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Weasel Mascot

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The popularity of ferrets has created a new kind of animal sidekick character, in addition to the old standbys of the loyal, dull Dog and the smart, snarky Cat.

The weasel (or ferret) is a cute, mischievous, playful mascot who nonetheless looks out mainly for himself and can be very critical of people around him. He's nowhere near as clever as he thinks he is, and swears up and down he doesn't have to be fussed over. Until he wants to be, and frankly he's not about to turn down free food or attention if it's offered. If the dog is the fighter class, and the cat is the mage, then the weasel is the thief.

Animal mascot personalities normally fall into the Cat or Dog stereotypes even if the author has tried to use a more exotic animal, like a bird or mouse — it'll still act like a Cat or a Dog. The Weasel Mascot personality, likewise, may apply to other mustelids — but weasels, otters, and ferrets are most common. The Weasel personality is rarely applied to badgers and wolverines however (the latter in case where Bears Are Bad News). Mongooses, despite being unrelated to weasels (they're actually closer to cats, of all things), are also prone to this sort of portrayal.


A major benefit of the Weasel personality is that it largely reflects the behavior of the real animal. The Weasel can make a good ironic deadpan snarker, without the nasty or untrustworthy streak commonly associated with the Cat, or the aggressive, scavenging nature of the Dog. There is deep irony in the contrast between the two because weasels fared differently in older Western works, although this trope's ancestor can trace back to the weasels' fictional enmity against mythical Basilisks in European legends.

Many magical animal guardians are Weasel mascots, and most Weasel mascots are Talking Animals.

Compare Playful Otter and Frisky Ferret. Contrast Wicked Weasel.



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    Anime & Manga 
  • Uzume the ferret in Ai Yori Aoshi.
  • Kero-chan in Cardcaptor Sakura, although he's actually a lion cub.
  • Yuuno, from Magical Girl Lyrical Nanoha is another actual ferret. He's an exception to the character type, though—he's a bookish, shy mage that gets nervous and blushes around Nanoha. This is mostly because Yuuno is not actually a ferret, but a 9-or-10-year-old human boy who transforms into such; when this is finally revealed, Nanoha reacts predictably.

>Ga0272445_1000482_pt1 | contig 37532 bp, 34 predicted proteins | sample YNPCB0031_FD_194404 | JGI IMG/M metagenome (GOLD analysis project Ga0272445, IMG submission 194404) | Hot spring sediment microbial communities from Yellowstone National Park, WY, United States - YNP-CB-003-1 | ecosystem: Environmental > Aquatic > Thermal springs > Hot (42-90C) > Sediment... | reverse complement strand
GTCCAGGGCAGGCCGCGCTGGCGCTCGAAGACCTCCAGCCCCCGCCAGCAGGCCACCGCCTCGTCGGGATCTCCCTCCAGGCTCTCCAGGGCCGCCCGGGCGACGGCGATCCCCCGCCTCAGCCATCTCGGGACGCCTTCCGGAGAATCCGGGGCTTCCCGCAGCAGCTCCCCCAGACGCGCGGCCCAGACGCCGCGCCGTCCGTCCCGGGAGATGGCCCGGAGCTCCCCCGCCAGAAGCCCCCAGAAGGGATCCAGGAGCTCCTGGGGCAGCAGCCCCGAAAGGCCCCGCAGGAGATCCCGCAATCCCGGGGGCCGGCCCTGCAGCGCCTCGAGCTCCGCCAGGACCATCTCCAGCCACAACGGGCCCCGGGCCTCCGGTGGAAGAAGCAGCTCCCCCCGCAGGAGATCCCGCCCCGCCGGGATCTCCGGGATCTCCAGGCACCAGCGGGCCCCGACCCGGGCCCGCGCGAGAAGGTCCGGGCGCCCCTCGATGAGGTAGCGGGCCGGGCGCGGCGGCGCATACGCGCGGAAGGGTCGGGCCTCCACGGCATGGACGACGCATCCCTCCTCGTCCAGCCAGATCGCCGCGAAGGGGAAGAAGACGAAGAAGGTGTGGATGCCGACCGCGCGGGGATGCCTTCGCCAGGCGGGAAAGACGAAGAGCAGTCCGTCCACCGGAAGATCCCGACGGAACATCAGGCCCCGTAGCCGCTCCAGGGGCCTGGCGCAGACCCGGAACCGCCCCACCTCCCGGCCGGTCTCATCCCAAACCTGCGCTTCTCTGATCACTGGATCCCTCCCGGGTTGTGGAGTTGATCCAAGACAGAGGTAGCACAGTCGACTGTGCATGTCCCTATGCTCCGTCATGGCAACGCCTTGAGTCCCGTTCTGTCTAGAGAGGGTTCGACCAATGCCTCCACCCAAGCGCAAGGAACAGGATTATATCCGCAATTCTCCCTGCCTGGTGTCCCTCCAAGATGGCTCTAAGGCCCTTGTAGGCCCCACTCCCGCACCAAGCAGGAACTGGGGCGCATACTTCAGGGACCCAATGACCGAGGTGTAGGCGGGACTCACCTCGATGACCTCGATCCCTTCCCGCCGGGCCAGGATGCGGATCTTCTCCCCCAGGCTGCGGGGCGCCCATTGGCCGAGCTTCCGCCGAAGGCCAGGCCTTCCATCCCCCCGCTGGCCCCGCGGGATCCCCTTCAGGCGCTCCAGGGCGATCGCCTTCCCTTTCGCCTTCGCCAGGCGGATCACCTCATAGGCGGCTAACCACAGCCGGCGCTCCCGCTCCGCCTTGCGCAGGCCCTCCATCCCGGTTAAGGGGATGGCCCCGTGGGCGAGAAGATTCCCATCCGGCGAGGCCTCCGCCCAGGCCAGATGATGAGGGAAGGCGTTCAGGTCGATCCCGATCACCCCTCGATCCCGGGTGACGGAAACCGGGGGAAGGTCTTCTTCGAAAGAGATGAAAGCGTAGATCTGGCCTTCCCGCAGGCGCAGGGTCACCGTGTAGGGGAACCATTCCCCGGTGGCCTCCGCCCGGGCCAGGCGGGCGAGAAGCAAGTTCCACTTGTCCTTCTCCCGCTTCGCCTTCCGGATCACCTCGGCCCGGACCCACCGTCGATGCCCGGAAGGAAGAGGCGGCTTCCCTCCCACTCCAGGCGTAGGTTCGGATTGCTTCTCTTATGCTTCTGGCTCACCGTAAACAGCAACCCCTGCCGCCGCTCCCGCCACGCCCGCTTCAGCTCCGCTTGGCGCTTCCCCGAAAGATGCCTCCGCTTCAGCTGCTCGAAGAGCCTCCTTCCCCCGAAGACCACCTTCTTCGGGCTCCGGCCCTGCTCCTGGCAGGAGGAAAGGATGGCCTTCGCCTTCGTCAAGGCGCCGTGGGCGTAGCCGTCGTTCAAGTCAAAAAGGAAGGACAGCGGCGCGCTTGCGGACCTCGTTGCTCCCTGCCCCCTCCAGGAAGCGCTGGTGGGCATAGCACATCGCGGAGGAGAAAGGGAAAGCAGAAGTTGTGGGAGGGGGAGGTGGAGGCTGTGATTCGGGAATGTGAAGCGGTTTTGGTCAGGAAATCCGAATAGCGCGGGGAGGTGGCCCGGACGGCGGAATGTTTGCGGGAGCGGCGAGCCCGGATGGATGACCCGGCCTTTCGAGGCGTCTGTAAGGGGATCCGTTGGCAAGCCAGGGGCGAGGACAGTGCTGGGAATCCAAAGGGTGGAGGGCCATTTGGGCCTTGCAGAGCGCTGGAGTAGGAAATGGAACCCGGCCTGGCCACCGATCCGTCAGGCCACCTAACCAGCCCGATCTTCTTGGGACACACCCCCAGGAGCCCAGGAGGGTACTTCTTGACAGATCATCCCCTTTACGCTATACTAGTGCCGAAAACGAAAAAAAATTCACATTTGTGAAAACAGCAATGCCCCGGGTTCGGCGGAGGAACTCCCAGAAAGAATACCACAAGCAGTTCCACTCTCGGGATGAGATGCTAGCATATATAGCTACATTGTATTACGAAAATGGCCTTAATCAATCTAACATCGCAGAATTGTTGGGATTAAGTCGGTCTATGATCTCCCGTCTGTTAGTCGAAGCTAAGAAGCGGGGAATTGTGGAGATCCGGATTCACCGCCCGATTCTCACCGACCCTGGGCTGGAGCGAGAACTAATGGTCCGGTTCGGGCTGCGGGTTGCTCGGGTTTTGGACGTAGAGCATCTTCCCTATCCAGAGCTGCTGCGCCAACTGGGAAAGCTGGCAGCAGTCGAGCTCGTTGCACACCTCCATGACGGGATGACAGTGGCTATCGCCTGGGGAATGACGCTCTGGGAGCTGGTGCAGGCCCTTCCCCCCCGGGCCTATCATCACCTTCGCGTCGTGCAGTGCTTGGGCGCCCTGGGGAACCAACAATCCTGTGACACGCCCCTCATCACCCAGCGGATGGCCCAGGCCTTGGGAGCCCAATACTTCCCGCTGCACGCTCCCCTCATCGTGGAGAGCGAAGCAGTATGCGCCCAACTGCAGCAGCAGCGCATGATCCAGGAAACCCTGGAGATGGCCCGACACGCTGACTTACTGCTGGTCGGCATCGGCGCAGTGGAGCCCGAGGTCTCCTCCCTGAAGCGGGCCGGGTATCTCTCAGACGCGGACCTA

• Japolo from Shamanic Princess is a Talking Animal Battle Butler and would-be Mentor Mascot. He fancies himself full of important information and sage advice, but in reality his main contribution is snark and Plucky Comic Relief.
  • Hisashi Sakisaka, an occasional recurring character in the Midori Days manga, has a weasel sidekick, Tomahawk, on his shoulder at all times.
  • Although the series is realistic, and he is an actual ferret, the anime Strawberry Marshmallow has John, who belongs to the unbelievably-adorable Matsuri. John is cute, mischievous and playful, but that seems the extent of his Weasel Mascot traits.
  • Mepple in Futari wa Pretty Cure has an incredible attitude, and is greedy, picky, and likes to guilt Nagisa into doing things for him.
  • Tart from Fresh Pretty Cure!, who insist that he's a 'cute fairy' and speaks with Kansai Regional Accent. He swings around being responsible (trying to help the Cures) and irresponsible (stealing the Cures' foods like ice cream) at times.
  • Used in Spirited Away, not that you'd be able to tell: the "Art of" book tells us that the character Lin is supposed to be a transformed weasel. She's sarcastic but sweet and quite cute.
  • Chamo from Negima! Magister Negi Magi (with Dirty Old Man tendencies to boot!).
    • He would like to remind you he's an ermine, thank you very much.